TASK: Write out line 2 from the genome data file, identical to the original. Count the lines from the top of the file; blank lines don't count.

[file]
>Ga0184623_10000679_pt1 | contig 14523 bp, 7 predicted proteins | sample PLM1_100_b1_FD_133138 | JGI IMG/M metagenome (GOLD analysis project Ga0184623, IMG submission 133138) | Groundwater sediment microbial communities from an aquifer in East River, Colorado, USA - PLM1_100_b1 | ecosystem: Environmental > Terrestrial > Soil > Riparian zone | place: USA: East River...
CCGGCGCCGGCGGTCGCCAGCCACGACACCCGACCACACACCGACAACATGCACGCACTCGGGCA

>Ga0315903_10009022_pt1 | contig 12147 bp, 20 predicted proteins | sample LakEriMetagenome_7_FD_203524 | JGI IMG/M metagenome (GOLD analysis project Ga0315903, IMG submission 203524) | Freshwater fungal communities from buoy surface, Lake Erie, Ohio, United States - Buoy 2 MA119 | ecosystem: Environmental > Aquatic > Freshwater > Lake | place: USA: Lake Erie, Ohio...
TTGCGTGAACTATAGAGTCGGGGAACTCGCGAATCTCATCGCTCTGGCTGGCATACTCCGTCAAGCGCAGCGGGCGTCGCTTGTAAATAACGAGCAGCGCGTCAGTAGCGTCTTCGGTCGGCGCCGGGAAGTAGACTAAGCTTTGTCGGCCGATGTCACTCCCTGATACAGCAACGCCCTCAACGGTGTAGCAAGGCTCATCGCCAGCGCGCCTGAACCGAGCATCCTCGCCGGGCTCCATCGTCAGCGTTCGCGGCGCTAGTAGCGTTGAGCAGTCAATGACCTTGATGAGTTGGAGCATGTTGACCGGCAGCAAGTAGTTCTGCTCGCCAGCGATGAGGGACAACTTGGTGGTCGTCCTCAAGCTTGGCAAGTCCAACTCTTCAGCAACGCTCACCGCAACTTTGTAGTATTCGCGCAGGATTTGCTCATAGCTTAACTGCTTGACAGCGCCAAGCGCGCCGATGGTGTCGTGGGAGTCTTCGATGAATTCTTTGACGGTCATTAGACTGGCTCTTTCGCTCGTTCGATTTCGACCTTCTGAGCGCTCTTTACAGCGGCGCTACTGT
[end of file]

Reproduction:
CCGGCGCCGGCGGTCGCCAGCCACGACACCCGACCACACACCGACAACATGCACGCACTCGGGCA